The Treasury is paying less than it expected for renewable energy, according to the Energy & Climate Intelligence Unit (ECIU).

Under the UK Government’s preferred Contracts for Difference (CfDs) mechanism, renewable energy generators receive a top-up payment from the Treasury if market prices for electricity fall below an agreed strike price.

But the surge in electricity prices has meant ministers have had to pay out 25% less than expected during the current financial year, saving the Exchequer some £300 million.

The ECIU pointed out that fluctuating wholesale prices have “very little effect” on the overall price paid by users for low-carbon generation because if the wholesale price is low then a smaller amount is paid directly for electricity and more through the CfD, but if the wholesale price is high then more is paid directly and less through the CfD.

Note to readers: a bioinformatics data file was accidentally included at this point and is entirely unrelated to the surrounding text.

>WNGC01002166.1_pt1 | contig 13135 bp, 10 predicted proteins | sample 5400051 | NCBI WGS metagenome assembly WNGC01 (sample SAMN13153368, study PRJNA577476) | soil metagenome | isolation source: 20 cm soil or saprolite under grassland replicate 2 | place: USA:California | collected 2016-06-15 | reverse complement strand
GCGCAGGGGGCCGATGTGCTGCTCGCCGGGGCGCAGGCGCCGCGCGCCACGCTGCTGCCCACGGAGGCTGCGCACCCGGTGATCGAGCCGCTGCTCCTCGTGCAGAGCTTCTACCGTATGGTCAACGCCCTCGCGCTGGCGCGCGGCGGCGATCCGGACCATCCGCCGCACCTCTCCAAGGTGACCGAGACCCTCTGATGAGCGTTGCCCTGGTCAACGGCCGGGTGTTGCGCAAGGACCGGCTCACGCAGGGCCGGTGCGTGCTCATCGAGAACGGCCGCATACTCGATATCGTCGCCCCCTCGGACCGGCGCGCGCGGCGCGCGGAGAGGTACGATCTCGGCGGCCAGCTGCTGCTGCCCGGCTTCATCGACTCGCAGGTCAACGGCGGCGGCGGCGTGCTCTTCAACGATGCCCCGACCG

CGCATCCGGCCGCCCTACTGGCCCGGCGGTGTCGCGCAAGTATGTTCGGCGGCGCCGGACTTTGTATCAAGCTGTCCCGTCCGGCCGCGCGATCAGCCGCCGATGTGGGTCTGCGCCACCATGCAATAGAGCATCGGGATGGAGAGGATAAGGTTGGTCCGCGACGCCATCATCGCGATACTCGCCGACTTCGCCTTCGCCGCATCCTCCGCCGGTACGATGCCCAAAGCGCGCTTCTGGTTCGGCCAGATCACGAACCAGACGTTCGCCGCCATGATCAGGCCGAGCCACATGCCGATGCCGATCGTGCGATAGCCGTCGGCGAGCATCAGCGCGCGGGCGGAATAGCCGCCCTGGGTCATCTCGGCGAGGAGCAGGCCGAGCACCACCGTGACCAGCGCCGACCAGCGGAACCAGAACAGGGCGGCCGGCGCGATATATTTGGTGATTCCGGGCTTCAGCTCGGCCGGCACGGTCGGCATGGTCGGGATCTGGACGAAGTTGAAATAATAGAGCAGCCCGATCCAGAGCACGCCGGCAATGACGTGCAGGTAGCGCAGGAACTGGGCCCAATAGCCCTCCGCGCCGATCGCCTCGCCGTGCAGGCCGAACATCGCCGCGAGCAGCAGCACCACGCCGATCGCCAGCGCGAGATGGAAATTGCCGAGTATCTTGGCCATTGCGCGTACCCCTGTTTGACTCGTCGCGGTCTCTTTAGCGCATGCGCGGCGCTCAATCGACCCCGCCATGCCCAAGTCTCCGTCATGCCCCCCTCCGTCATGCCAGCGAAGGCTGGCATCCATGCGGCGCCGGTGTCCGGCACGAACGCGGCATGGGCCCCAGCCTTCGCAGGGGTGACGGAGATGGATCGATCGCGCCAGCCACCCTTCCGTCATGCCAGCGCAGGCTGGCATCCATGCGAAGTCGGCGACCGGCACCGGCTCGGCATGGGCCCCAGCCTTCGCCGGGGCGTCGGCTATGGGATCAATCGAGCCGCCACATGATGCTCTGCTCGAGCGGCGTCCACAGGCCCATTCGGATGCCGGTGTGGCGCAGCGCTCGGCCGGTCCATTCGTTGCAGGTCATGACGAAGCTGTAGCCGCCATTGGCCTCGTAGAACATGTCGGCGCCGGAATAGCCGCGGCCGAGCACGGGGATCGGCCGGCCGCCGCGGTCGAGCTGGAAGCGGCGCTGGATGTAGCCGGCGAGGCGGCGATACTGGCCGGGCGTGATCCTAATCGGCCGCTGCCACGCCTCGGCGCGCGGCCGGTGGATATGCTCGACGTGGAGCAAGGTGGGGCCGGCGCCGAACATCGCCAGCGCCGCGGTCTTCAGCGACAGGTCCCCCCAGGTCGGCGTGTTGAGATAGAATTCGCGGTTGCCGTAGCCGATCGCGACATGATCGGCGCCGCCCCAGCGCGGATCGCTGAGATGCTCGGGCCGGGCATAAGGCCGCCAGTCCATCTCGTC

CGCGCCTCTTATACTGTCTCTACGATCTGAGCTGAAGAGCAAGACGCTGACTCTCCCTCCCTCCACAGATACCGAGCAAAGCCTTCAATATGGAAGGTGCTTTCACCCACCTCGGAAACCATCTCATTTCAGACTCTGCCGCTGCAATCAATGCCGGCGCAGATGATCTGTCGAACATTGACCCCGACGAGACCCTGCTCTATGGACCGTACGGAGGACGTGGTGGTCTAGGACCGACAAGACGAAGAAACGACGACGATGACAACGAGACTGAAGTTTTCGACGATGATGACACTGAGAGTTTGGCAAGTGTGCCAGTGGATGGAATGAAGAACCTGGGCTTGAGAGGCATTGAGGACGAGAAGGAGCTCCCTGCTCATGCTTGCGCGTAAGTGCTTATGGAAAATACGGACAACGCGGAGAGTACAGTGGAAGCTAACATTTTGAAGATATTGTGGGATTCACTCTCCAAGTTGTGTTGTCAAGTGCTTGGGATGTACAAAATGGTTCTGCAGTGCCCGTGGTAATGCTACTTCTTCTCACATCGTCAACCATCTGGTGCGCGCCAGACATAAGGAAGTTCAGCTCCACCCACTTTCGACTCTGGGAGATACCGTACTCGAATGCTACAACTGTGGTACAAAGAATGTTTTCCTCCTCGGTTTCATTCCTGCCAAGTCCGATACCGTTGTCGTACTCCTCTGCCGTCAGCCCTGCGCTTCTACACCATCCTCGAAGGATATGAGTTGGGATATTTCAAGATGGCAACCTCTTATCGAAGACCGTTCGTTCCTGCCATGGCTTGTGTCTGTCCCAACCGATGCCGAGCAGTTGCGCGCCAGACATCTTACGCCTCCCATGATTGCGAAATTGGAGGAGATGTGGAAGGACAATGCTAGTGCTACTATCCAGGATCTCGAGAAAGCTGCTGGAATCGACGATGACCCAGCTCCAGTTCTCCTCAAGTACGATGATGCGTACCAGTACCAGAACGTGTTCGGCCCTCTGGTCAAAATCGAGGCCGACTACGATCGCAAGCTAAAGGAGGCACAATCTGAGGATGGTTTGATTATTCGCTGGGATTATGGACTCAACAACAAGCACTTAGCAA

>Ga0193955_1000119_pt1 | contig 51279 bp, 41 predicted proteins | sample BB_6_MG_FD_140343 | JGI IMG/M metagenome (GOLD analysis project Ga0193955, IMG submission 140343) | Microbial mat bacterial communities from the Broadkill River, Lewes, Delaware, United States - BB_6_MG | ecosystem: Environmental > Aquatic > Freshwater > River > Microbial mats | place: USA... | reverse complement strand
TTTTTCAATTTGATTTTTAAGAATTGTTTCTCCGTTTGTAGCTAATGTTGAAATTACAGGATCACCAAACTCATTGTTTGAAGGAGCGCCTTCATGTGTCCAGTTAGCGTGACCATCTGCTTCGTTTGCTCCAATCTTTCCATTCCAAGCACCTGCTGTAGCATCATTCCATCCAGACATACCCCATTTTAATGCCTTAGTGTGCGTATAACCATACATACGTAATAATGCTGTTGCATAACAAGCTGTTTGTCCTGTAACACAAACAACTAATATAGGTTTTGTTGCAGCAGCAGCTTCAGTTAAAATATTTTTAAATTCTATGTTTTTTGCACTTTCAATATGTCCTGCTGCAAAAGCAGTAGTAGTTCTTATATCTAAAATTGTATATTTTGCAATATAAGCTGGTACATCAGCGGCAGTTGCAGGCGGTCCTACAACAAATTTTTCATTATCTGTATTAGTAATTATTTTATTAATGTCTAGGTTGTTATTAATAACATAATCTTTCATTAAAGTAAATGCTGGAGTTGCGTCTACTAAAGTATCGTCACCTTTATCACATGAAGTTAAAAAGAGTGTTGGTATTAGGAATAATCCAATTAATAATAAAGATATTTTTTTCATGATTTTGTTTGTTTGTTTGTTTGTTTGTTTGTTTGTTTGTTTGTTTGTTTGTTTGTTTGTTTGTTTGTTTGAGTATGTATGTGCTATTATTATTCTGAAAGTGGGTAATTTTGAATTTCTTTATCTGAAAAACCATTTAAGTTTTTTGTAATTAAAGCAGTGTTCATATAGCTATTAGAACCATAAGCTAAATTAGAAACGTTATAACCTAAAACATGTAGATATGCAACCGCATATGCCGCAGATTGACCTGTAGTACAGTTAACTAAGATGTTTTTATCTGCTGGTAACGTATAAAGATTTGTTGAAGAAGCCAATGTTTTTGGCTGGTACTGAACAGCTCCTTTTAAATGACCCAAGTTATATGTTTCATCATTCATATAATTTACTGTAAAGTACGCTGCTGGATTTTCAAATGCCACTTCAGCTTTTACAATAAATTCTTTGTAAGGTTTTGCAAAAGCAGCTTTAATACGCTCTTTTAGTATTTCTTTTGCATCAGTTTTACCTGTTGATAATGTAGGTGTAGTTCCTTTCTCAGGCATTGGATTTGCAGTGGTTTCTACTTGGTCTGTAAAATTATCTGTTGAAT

‘Unanswerable’ case

Jonathan Marshall, ECIU Head of Analysis, said: “With Government acknowledging the need to speed decarbonisation to meet carbon budgets, there is obviously a case for Treasury using the windfall in October’s financial Budget to support more low-carbon contracts (if they still need supporting at all).

“But with ministers including Michael Gove supporting a trajectory to net zero emissions by mid-century, we are clearly in a very different political world than when George 'thus-fast-and-no-faster' Osborne tightened the purse-strings as the cost of renewables proved more than forecast.

“And with onshore wind now cheap enough that it will reduce energy bills rather than adding to them were Government to give it a route to market, the case for Philip Hammond relaxing the reins and letting renewables investment loose could prove unanswerable.”

> Find out more about the ECIU here